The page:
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What Makes <st1:City><st1:place>AJAX</st1:place></st1:City> So Dangerous?

Secure ASP.NET


What Makes AJAX So Dangerous?


By Don Kiely


AJAX is still one of the cool Web 2.0 technologies; for some, it is the Web 2.0 technology. It can make your Web applications look and feel almost like the richest desktop application, largely eliminating the full-page refresh that constantly reminds the user they are working in a browser. But as I introduced last month, it can introduce a huge security vulnerability (many of them, in fact) any time you innocently put a bit of AJAX code in a page.


On the face of it, this seems a bit strange. All AJAX really consists of is a ton of JavaScript, using nothing all that new nothing that hasn t been around since almost the birth of the Web. The basic problem is that JavaScript itself has security warts that hackers have discovered through the years. But that alone doesn t explain AJAX s security problems.


The problem lies in the level of usage of JavaScript and the new ways it is being used:

  • The typical AJAXified Web page has orders of magnitude more JavaScript being used in far more complex ways.
  • All those asynchronous calls (which typically aren t really asynchronous, but that s not pertinent here) are passing data back and forth at a furious rate as the user clicks around the page. Many applications I ve seen do little to secure that data, even though the page as a whole uses good security practices to download the page to the browser and post data back to the server.
  • AJAX moves portions of what has previously been server-side processing down to the browser, opening it up to discovery and abuse by the user savvy enough to know how to poke around the client side of the application. The locations of Web services, for example, are now exposed to the client, where before they were safely tucked away on the server. Some applications make it fairly trivial to call services out of sequence to bypass, for example, an authentication service. When it was all executing on the server, there was no way for the client to know the order in which processing occurs. With AJAX, it s all right there in the code sent to the browser.
  • Much of the complexity arises from going from a single call to the Web site that loads an entire page, to many more granular calls back and forth. This is replete with problems. First, you have to make sure that every single call to the server is secure, and now you have to deal with a huge number of calls. Second, the possibilities for denial of service attacks multiplies, since there are a whole lot more places to attack. The bottom line is that an AJAX application is typically far more complicated, and complication leads to vulnerabilities unless you are extremely diligent and consistently apply good security practices.
  • Probably worst of all, AJAX attacks are largely invisible to users. In the pre-AJAX days, malicious code was often detected because a page refresh occurred at a weird time, when it wasn t supposed to happen. But now, a lot of the interaction is going on behind the scenes, often with no visible indication that the browser has made a new call to the server. Sometimes only by monitoring the network closely can you detect that something is going on.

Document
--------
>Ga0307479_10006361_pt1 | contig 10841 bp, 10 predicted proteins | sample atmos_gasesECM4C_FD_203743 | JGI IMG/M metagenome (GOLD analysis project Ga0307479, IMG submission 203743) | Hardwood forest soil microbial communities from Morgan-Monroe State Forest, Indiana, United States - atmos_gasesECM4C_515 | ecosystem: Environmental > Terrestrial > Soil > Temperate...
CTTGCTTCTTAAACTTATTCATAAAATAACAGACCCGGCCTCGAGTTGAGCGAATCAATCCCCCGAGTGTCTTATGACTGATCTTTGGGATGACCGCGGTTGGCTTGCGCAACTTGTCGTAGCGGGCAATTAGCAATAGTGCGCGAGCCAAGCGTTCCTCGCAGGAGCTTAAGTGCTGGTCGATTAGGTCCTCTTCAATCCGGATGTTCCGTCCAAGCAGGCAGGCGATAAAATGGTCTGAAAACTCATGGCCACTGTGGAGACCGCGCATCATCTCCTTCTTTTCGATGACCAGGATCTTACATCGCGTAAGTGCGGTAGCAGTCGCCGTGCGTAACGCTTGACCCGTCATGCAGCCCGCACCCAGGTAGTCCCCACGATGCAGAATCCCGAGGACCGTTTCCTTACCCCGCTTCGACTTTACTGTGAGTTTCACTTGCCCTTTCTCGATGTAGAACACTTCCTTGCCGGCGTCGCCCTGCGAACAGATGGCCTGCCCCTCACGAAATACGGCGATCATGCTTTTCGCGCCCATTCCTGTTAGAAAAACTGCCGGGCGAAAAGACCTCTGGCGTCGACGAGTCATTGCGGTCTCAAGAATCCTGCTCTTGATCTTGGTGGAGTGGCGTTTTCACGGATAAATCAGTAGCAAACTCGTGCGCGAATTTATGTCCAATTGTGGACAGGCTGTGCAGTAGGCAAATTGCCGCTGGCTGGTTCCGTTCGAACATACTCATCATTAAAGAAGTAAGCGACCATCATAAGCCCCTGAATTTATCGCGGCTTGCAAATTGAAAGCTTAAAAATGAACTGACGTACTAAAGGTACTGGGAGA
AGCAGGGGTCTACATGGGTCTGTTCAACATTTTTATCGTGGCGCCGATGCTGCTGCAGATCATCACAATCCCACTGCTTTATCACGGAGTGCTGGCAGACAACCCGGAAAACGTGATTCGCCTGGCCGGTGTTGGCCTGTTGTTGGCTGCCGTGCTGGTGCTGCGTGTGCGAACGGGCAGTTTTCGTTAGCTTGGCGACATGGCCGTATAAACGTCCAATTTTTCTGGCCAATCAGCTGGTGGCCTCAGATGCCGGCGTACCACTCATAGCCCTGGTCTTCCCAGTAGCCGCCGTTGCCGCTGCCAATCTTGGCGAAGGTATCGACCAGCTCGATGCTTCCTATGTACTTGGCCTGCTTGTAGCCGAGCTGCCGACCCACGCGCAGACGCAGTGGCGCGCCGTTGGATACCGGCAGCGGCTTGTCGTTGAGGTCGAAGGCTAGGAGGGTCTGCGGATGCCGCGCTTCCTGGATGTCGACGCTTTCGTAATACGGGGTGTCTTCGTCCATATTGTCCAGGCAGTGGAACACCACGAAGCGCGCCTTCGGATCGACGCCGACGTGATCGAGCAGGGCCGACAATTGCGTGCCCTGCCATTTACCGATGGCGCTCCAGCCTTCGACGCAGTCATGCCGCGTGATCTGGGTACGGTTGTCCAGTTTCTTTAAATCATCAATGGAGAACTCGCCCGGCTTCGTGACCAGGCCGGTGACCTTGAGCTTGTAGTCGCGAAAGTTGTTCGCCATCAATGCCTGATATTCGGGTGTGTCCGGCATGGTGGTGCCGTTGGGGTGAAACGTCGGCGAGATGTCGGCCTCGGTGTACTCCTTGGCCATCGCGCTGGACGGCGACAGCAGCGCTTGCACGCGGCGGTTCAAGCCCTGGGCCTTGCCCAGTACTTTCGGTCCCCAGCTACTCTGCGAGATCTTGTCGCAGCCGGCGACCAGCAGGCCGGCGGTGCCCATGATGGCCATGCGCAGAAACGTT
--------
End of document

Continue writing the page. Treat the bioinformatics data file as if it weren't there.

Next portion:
What about JavaScript s Same-Origin Policy limitation? Originated way back in Netscape Navigator 2.0 all those years ago, the policy prevents a script loaded from one location on the Internet to run or do anything with script from another location. The basic concept is that it is okay to trust script called from the same place where the currently executing code came from, but not from other places. In theory, this prevents things like certain forms of cross-site scripting. But we know from practice that the same-origin policy is pretty easy to circumvent, and plenty of attacks have worked around the limitation.


Here s a summary of the dangers that AJAX introduces to applications:



  • Increased attack surface with all the chatter going back and forth between browser and server
  • Leaking information through multiple exchanges of data and transmitting as clear text
  • Exposure of internal server functions, mostly through Web services but other ways as well
  • Granting direct access to application APIs and Web services, often with no security protections (relying on security through obfuscation), and allowing calls out of order


Relocation of Processing to Client

  • Moves business logic to client so that it is easily discoverable
  • Requires a trust relationship between client and server that often isn t there, making it exploitable by an attacker


Confusion of Data and Control Channels

  • Treating data as code is a recipe for disaster, as we should have learned from SQL injection and other attacks that can execute data as code


The bottom line is that AJAX is neither secure nor mature. Just because it uses dusty old JavaScript doesn t make it safe. And just because an AJAX framework any AJAX framework hasn t been successfully attacked, doesn t mean it won t be.


But the good news is that you can write secure AJAX applications. I ll continue exploring the issues and solutions in the months ahead.


Don Kiely, MVP, MCSD, is a senior technology consultant, building custom applications as well as providing business and technology consulting services. His development work involves tools such as SQL Server, Visual Basic, C#, ASP.NET, and Microsoft Office. He writes regularly for several trade journals, and trains developers in database and .NET technologies. You can reach Don at mailto:[email protected] and read his blog at





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